Penalties for non-compliance with public health Standard Operating Procedures remain in place, and you may be detained and/or fined if found in breach of these. Further controls within Malaysia may be imposed at any time, at short notice.
General Travel Advice
Malaysian law requires that you carry your passport/identification with you at all times when in Malaysia. If you are asked by police and are unable to provide it, you may be detained until you can present valid identification.
Check with your doctor well in advance of travelling to see if you need any vaccinations for Malaysia.
If you are visiting Malaysia, your passport should be valid for at least 6 months from the date you arrive. Check with your local travel provider or your nearest Malaysian Embassy, High Commission or Consulate to make sure your passport and other travel documents meet their requirements.
Comply fully with local laws.
Don't use, carry or traffic illegal drugs. Trafficking incurs a mandatory death penalty. Possession incurs a custodial sentence and possible whipping.
Malaysia is a multicultural but mainly Islamic country. You should respect local traditions, customs, laws and religions at all times.
Sharia law applies to all Muslims in Malaysia, including Irish Citizens visiting or resident who are Muslim. Some states are stricter than others.
Malaysia does not recognise dual nationality. If Malaysian authorities discover you're a dual citizen, you may need to renounce one of your citizenships immediately, or you may not be permitted to depart Malaysia.
Safety and Security
Safety and Security
Safety and security
Political unrest, risk of kidnapping
There is a threat of kidnapping on the eastern coast of Sabah, particularly on the islands close to the Sulu Archipeligo of the Philippines.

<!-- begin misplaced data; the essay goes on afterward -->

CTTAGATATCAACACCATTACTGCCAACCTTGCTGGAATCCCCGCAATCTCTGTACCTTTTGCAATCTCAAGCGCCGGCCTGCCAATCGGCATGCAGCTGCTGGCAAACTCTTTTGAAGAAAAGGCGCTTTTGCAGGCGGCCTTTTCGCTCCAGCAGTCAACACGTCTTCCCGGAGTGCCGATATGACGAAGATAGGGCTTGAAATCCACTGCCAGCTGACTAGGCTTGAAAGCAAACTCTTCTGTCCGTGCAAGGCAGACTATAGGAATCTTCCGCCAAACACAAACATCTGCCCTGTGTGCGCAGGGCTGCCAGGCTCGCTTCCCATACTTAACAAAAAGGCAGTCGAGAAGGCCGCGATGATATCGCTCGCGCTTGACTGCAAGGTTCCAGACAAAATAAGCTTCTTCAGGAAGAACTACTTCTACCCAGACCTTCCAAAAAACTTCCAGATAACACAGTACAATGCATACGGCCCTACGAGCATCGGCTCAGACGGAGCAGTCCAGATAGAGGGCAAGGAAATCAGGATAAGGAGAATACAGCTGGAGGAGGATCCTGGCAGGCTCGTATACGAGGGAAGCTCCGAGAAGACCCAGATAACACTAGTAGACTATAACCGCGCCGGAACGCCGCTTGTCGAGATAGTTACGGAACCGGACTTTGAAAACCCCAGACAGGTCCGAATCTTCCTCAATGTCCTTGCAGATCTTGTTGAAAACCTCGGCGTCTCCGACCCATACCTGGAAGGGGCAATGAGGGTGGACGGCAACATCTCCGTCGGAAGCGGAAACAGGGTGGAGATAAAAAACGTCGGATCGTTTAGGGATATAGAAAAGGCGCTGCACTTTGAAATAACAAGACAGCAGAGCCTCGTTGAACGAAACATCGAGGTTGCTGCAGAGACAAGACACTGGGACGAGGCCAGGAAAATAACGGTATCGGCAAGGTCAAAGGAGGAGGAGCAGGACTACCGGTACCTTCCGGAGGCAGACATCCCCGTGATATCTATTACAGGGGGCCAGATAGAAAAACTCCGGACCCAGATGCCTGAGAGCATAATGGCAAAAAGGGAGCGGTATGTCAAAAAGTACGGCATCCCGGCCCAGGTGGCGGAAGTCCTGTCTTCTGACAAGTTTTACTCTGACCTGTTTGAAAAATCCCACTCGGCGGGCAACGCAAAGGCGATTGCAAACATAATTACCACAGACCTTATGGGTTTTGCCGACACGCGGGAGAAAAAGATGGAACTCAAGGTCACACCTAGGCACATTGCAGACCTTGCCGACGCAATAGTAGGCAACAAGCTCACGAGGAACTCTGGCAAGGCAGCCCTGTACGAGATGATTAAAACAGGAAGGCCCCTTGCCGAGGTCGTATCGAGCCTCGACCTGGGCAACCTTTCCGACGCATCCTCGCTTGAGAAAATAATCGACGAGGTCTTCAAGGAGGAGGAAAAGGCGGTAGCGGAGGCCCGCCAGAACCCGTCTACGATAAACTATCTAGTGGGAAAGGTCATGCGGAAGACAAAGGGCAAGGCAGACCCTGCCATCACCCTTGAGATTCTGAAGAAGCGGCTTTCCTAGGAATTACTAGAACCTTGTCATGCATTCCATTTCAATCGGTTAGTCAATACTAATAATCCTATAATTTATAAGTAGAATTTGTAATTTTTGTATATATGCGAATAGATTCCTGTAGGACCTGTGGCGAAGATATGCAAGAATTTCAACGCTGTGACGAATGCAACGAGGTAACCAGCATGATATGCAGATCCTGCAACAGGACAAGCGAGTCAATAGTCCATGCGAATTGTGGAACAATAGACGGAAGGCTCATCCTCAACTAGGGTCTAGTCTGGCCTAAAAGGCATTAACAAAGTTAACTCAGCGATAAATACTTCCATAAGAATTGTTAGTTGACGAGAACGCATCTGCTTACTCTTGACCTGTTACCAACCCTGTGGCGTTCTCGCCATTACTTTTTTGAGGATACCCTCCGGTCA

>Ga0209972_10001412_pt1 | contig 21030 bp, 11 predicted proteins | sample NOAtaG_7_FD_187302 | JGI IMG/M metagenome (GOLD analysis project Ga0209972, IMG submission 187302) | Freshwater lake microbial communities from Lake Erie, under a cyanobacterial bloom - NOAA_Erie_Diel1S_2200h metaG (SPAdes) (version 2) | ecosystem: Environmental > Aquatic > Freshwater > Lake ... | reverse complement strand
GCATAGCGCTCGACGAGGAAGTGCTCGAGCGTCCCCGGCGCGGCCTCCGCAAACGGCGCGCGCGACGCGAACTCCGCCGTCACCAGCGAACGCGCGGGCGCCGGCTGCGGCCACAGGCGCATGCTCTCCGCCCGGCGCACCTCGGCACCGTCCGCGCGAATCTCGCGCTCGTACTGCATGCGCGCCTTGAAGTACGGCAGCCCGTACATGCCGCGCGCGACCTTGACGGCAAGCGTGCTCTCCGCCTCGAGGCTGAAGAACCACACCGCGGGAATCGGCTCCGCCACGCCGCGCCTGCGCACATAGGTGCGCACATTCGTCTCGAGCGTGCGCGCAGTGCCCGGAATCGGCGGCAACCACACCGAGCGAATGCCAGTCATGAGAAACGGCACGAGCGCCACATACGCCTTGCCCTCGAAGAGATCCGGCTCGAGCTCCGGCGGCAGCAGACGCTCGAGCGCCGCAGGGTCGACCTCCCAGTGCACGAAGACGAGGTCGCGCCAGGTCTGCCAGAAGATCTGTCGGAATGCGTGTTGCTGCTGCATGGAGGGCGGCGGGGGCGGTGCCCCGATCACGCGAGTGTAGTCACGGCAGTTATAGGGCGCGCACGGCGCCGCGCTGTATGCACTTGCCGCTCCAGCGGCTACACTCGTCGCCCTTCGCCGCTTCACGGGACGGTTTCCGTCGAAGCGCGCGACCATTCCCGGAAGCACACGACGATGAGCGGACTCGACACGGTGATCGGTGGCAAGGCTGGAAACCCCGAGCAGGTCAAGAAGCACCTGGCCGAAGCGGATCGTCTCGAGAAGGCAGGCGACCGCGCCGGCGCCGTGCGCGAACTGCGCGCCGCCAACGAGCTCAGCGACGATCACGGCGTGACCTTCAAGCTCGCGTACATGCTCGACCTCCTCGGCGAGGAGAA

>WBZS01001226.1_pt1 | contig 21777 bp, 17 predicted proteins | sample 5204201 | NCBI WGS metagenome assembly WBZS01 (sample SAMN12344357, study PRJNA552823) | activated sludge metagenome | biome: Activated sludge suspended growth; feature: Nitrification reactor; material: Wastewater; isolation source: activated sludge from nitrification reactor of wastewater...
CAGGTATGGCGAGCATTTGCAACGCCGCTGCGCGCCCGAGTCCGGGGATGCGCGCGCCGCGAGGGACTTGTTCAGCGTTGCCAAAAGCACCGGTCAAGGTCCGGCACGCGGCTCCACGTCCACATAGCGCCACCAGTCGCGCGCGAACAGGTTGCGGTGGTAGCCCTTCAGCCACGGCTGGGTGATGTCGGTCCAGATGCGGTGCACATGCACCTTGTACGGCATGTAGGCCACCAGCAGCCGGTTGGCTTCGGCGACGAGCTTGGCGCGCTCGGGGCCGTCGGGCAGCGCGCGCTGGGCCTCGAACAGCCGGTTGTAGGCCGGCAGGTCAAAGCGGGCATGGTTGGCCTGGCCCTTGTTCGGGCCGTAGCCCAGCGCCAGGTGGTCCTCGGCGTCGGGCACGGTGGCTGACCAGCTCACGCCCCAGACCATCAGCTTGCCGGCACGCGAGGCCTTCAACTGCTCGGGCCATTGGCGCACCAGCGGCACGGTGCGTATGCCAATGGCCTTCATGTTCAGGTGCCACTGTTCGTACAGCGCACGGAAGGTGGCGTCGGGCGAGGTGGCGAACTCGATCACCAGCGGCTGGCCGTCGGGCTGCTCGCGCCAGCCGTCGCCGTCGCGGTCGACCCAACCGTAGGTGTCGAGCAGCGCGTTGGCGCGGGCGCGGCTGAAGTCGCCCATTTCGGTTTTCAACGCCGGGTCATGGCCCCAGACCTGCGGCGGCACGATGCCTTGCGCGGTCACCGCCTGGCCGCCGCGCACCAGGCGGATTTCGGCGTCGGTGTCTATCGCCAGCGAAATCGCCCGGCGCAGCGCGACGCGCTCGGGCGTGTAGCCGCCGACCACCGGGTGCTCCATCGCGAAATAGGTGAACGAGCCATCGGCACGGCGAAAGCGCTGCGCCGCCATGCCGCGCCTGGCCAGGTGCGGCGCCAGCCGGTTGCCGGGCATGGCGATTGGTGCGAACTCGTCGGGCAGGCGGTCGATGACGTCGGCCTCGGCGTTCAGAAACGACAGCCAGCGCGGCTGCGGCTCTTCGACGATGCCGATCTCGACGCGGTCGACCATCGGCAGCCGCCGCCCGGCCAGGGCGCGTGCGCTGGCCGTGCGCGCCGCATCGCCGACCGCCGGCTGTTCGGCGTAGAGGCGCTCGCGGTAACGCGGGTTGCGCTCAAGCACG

We advise against all but essential travel to all islands off the coast of eastern Sabah from Kudat to Tawau, including (but not limited to) Lankayan, Mabul, Pom Pom, Kapalai, Litigan, Sipadan and Mataking.
Exercise great caution in areas on the eastern coast of Sabah including in the town of Sandakan and along the coast to Tawau, as well as the areas east of Lahad Datu and around Semporna. Keep up to date with developments and follow the advice of your tour operator and the local authorities.
Irish citizens visiting eastern Sabah should exercise extreme caution. In some areas (see above) we advise against all but essential travel. You should ensure that you take appropriate personal security measures, and follow the advice of authorities and tour operators. Despite the increased police and army presence, the size and remoteness of the region means that future security incidents cannot be ruled out.
Tensions between the Malaysian Government and opposition have occasionally led to demonstrations in Kuala Lumpur and elsewhere. We advise you to avoid all demonstrations and follow developments in local media.
Terrorists may be planning attacks in and around Kuala Lumpur. Attacks could be indiscriminate and may target Western interests or locations frequented by Westerners. You should be vigilant at this time.
Crime remains relatively low in Malaysia but bag snatching by thieves on motorbike is becoming a regular occurrence in the central tourist areas of Kuala Lumpur. You should be vigilant and take sensible precautions to protect yourself from street crime.
- Don’t carry your credit card, travel tickets and money together - leave spare cash and valuables in a safe place
- Don’t carry your passport unless absolutely necessary and leave a copy of your passport (and travel and insurance documents) with family or friends at home